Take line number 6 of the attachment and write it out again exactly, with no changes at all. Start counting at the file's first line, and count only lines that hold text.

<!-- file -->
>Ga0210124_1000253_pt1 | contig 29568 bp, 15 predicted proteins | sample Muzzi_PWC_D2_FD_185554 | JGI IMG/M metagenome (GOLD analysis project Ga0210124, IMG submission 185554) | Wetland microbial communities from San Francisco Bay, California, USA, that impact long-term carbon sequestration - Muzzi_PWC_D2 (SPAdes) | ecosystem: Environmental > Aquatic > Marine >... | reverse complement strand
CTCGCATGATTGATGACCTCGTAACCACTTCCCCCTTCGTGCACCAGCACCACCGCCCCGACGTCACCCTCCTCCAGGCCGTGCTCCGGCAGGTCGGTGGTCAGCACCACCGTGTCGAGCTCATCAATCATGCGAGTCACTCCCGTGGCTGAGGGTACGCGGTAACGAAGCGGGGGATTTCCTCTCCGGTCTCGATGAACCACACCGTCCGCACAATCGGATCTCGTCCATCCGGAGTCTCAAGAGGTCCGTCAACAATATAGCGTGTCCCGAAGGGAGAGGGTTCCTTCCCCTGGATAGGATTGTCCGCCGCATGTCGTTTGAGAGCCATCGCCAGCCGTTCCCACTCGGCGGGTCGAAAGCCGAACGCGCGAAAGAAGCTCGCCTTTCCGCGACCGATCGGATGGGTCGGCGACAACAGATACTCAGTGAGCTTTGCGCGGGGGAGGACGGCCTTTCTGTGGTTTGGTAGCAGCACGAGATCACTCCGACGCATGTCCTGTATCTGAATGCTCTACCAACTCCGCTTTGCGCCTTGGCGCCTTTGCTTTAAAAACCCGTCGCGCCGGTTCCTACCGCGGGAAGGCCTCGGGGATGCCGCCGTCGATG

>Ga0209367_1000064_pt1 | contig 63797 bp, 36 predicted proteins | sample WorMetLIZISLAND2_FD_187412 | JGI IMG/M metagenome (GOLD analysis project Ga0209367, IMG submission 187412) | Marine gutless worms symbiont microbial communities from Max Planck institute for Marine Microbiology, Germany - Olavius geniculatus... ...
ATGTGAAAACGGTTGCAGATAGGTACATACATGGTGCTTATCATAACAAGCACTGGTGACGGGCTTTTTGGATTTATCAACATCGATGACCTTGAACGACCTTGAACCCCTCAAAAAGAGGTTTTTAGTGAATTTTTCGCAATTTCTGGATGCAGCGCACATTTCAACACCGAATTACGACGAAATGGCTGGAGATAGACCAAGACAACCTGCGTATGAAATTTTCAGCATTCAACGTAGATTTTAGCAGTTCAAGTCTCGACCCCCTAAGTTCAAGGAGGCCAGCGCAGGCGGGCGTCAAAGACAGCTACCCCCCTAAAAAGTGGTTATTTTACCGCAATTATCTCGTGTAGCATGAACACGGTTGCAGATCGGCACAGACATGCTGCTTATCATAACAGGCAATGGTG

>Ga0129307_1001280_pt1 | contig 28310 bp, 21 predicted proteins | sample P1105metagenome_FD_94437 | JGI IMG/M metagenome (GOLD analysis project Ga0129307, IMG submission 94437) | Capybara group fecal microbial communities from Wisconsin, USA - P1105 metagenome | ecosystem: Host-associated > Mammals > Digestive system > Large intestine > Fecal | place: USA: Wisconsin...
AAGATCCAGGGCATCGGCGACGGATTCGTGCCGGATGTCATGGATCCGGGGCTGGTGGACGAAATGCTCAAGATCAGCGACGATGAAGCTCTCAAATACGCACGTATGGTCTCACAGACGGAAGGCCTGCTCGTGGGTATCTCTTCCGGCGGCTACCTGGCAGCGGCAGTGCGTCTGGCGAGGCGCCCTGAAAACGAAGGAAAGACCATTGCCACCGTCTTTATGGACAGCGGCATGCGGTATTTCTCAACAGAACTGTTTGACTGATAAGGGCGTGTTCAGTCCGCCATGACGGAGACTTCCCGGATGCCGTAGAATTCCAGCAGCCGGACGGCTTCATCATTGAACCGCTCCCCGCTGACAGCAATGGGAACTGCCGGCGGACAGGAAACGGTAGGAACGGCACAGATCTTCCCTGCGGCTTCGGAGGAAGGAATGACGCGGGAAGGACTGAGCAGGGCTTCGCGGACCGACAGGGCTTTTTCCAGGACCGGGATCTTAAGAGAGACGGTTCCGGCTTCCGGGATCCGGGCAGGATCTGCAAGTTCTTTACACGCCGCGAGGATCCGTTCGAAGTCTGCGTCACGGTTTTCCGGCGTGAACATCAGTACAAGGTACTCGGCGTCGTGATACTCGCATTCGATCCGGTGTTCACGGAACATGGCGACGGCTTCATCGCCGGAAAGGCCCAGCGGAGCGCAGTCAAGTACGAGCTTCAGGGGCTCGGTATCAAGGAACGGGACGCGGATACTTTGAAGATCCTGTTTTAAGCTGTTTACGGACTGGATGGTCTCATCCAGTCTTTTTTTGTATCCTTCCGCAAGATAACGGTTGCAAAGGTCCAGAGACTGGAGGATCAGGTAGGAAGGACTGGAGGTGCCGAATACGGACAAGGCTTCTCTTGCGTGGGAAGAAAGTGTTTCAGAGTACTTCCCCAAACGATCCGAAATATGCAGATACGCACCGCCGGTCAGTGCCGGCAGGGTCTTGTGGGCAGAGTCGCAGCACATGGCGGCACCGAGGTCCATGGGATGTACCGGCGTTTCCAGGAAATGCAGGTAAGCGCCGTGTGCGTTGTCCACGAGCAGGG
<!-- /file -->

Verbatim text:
AAGATCCAGGGCATCGGCGACGGATTCGTGCCGGATGTCATGGATCCGGGGCTGGTGGACGAAATGCTCAAGATCAGCGACGATGAAGCTCTCAAATACGCACGTATGGTCTCACAGACGGAAGGCCTGCTCGTGGGTATCTCTTCCGGCGGCTACCTGGCAGCGGCAGTGCGTCTGGCGAGGCGCCCTGAAAACGAAGGAAAGACCATTGCCACCGTCTTTATGGACAGCGGCATGCGGTATTTCTCAACAGAACTGTTTGACTGATAAGGGCGTGTTCAGTCCGCCATGACGGAGACTTCCCGGATGCCGTAGAATTCCAGCAGCCGGACGGCTTCATCATTGAACCGCTCCCCGCTGACAGCAATGGGAACTGCCGGCGGACAGGAAACGGTAGGAACGGCACAGATCTTCCCTGCGGCTTCGGAGGAAGGAATGACGCGGGAAGGACTGAGCAGGGCTTCGCGGACCGACAGGGCTTTTTCCAGGACCGGGATCTTAAGAGAGACGGTTCCGGCTTCCGGGATCCGGGCAGGATCTGCAAGTTCTTTACACGCCGCGAGGATCCGTTCGAAGTCTGCGTCACGGTTTTCCGGCGTGAACATCAGTACAAGGTACTCGGCGTCGTGATACTCGCATTCGATCCGGTGTTCACGGAACATGGCGACGGCTTCATCGCCGGAAAGGCCCAGCGGAGCGCAGTCAAGTACGAGCTTCAGGGGCTCGGTATCAAGGAACGGGACGCGGATACTTTGAAGATCCTGTTTTAAGCTGTTTACGGACTGGATGGTCTCATCCAGTCTTTTTTTGTATCCTTCCGCAAGATAACGGTTGCAAAGGTCCAGAGACTGGAGGATCAGGTAGGAAGGACTGGAGGTGCCGAATACGGACAAGGCTTCTCTTGCGTGGGAAGAAAGTGTTTCAGAGTACTTCCCCAAACGATCCGAAATATGCAGATACGCACCGCCGGTCAGTGCCGGCAGGGTCTTGTGGGCAGAGTCGCAGCACATGGCGGCACCGAGGTCCATGGGATGTACCGGCGTTTCCAGGAAATGCAGGTAAGCGCCGTGTGCGTTGTCCACGAGCAGGG